Tired of taking Silkwood Showers only to stay home all day? Well have no fear, the NFL Draft is around the corner…eh…maybe…
Today we are looking at the Running Back position. Like toilet paper, the running back position has a short shelf life but is always in demand, so teams also keep them in bulk.
The value of the running back position is not what it used to be. Before the Goodell/Brady/Peyton era, teams places a lot more value on running backs. But now, we often go a few drafts in a row without a running back taken in the first round.
There is a good chance that a running back is not selected in the first round in 2020. But the Dolphins are one of a handful of teams with multiple picks, so there is a chance the Dolphins take a running back at #26 and het their pick of the liter. If they do that, I can see the pick being D’Andre Swift from Georgia.
Swift is fun to watch. He’s a patient runner, who has a 1 cut style of running. On tape, Swift has a lot of productive runs after planting his right foot in the ground, making a cut and turning up filed. His top end speed is not lightning fast, but you wouldn’t know it when you watch him run, because this one cut style puts a lot of early separation between the tacklers and Swift
Swift is a good receiver too. If Swift has any weaknesses it’s ball security and pass protection. But he is a very productive and talented back and worth a late first or an early second round pick.
Don’t worry, there are plenty of other good backs. Like Wisconsin’s Jonathan Taylor. For most of the season I expected Taylor to be the first back off the board. But it’s starting to look like that isn’t the way it will shape up. That shouldn’t scare anyone. Taylor had a very productive career running behind some very good offensive lines with the Badgers. Taylor had 6,174 rushing yards in three years with 50 touchdowns! If that’s not impressive to you, go back to coveting hand sanitizer.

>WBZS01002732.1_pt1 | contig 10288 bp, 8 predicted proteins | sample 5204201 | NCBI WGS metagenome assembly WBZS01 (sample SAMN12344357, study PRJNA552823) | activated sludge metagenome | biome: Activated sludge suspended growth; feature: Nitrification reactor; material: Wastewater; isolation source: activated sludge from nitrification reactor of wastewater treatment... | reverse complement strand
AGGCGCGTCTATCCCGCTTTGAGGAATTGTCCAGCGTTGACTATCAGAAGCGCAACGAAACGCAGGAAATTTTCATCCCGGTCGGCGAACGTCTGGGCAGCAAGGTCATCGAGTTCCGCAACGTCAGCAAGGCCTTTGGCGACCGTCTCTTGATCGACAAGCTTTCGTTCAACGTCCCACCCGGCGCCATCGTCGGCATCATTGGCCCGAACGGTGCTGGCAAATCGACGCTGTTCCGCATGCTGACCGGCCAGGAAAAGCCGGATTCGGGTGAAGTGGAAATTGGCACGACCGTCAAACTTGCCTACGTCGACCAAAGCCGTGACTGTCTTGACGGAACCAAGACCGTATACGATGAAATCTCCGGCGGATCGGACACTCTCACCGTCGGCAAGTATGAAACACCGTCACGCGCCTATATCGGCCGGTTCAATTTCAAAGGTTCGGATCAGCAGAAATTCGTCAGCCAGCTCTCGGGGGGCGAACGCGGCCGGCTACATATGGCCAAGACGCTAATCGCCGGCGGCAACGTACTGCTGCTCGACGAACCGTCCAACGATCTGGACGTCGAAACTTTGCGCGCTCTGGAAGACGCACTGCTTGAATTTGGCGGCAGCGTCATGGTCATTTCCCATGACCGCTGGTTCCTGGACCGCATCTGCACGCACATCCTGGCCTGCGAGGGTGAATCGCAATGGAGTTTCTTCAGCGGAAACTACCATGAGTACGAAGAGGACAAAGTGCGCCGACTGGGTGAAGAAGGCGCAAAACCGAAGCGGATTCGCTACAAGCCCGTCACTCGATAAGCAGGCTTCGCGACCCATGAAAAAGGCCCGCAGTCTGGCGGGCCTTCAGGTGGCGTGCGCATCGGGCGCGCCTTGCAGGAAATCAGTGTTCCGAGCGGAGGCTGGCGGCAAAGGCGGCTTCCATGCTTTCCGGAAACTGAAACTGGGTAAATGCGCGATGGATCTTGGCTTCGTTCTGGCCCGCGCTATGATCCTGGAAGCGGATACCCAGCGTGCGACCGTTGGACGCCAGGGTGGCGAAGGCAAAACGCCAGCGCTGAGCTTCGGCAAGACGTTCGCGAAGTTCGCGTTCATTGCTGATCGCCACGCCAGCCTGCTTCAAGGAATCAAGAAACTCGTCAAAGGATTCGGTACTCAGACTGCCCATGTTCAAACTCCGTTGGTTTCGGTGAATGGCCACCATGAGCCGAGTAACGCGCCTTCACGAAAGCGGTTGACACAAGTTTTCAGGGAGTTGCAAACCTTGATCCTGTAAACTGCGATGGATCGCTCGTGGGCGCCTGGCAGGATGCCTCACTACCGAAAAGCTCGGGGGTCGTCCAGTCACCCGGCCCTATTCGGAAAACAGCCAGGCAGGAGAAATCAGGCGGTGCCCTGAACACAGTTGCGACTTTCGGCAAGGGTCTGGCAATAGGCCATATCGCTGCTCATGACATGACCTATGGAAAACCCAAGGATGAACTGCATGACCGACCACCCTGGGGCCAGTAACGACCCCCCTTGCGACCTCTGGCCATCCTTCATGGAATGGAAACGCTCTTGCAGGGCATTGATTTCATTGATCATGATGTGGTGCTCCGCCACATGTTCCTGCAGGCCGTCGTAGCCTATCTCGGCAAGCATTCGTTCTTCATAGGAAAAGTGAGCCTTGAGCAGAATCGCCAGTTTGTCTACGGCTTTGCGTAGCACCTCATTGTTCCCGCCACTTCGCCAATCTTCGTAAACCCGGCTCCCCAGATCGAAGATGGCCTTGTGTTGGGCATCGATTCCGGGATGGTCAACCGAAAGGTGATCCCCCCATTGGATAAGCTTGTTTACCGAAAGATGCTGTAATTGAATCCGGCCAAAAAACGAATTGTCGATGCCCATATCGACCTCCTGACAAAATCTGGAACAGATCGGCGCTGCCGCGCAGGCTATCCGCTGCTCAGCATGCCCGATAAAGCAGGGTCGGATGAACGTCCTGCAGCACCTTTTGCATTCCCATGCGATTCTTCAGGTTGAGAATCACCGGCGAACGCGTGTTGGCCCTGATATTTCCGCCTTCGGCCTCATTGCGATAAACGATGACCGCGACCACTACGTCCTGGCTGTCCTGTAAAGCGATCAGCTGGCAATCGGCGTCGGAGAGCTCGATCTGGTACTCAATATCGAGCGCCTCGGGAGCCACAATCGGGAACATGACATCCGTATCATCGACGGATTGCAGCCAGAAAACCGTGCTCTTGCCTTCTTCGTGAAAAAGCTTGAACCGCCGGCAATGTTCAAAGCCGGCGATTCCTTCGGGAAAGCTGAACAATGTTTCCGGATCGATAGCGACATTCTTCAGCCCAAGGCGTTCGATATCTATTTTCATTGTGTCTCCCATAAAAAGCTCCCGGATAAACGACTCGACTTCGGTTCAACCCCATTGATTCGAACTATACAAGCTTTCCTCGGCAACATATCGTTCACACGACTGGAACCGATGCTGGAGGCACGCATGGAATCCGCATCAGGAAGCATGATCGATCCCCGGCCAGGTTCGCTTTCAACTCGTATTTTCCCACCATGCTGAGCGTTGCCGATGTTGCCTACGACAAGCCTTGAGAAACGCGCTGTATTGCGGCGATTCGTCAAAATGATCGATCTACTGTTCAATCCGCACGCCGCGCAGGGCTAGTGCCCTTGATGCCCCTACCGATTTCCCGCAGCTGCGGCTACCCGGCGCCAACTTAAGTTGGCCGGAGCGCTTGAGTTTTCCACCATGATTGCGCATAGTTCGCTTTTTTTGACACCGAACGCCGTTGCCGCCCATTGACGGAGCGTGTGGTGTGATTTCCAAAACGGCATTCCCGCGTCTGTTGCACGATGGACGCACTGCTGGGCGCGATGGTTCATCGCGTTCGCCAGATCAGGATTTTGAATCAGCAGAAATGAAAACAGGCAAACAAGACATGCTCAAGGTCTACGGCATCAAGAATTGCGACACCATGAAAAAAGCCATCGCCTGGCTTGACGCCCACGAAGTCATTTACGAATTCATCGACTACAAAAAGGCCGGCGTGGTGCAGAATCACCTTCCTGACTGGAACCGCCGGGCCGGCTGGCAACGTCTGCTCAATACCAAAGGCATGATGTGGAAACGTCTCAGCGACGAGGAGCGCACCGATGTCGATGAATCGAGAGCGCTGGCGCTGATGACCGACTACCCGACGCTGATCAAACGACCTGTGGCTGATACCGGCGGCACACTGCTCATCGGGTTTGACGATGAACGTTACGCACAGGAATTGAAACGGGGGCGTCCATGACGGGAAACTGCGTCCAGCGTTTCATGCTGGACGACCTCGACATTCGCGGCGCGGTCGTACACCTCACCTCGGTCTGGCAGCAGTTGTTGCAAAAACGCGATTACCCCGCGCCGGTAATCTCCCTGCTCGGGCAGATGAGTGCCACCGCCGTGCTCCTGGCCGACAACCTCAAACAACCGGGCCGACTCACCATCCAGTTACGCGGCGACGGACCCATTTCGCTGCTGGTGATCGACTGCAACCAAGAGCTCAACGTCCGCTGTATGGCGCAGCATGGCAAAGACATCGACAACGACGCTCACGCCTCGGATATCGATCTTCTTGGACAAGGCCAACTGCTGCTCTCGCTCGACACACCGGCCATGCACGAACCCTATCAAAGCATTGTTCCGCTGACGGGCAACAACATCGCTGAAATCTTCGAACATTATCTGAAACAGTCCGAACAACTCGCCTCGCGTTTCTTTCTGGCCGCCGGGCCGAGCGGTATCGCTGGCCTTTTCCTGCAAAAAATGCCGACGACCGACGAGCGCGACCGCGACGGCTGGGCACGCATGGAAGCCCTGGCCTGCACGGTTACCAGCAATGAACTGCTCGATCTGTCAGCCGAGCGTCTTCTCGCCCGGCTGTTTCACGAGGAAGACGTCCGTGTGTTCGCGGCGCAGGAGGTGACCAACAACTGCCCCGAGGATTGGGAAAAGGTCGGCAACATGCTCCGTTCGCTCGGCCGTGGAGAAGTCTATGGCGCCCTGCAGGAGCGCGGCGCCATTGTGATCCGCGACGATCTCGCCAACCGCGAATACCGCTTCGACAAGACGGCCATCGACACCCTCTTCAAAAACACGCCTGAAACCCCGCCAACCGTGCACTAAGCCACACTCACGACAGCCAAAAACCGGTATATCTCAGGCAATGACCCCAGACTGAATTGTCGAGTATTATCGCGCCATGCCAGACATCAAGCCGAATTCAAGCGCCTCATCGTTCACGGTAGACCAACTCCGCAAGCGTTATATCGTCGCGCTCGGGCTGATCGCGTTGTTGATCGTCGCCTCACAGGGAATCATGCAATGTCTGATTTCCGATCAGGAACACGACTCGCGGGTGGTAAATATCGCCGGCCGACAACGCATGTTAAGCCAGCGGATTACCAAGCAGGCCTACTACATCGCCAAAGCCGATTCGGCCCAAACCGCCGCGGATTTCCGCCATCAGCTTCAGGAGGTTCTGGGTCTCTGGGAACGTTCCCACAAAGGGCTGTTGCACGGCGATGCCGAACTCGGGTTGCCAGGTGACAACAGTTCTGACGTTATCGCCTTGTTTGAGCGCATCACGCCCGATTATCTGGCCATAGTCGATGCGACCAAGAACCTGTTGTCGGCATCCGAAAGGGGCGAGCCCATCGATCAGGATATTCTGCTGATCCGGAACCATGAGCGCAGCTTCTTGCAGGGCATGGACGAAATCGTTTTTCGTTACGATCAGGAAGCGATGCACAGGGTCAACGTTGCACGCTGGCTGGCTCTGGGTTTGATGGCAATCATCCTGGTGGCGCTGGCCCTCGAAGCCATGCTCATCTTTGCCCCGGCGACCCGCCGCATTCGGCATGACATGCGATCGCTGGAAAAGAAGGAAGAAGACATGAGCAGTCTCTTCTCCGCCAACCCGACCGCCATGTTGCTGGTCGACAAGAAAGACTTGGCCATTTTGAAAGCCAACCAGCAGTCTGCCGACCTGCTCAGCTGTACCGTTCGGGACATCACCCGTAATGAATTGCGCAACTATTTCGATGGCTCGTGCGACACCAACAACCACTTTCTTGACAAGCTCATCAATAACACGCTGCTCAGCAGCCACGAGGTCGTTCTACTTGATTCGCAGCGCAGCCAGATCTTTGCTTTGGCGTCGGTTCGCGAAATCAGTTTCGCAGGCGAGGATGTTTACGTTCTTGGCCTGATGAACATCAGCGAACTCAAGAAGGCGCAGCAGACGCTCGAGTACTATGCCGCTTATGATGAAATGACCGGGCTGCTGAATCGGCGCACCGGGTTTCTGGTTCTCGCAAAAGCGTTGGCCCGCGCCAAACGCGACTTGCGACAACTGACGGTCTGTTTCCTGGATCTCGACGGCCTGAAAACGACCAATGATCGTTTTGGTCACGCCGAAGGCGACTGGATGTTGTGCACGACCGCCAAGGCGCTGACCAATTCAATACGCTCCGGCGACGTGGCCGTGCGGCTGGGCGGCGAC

Taylor has good size coming in at 5’11, 219 pounds. But he actually moves like a smaller back showing the kind if shiftiness that projects well in the NFL. He’s been durable throughout his career even after carry after carry. He really has one glaring weakness: ball security. Taylor has had a few fumbles but he’s also had close to 1000 touches, so make sure you put it in perspective.
Sticking with big numbers in the Big Ten, another productive runner that might be off the board before the 2nd round is through is J.K. Dobbins, who had 2,000 rushing years in his final year with Ohio State. Dobbins isn’t as shifty as the two running backs we mentioned on this list. Dobbins is more like a tough lunch pail runner who is going to be consistently productive. He actually kind of reminds me of new Dolphin, Jordan Howard…so if you are thinking “change of pace” he probably won’t do that, but what Dobbins will likely do is have a very good NFL career.
Finally rounding out our top four NFL backs is Clyde Edwards-Helaire. Edwards-Helaire was kind of lost in the shuffle in terms of hype at LSU because of all the attention Joe Burrow received. But Edwards-Helaire was very productive for LSU. In fact he had over 1,800 total offensive yards.
Some of those yards came through the air as he had 55 catches. He’s easily the best receiving back on this list.
A lot of people think of Edwards-Helaire as a bowling ball stout runner, and at 5’8, 209 pounds, he fits that mold, but really, both Swift and Dobbins aren’t much taller than Edwards-Helaire.
He is more quick than fast, but that quickness goes a long way to breaking a lot of tackles. On tape you can see his toughness on each carrry as he fights for yards. But on paper, what some people miss is that he is one of the best backs on this list in terms of ball security. He just doesn’t fumble a lot.
These are the four backs that are most likely to be selected before round 2 is over. But there are plenty of others backs in this draft, and we will take a closer look at them next time.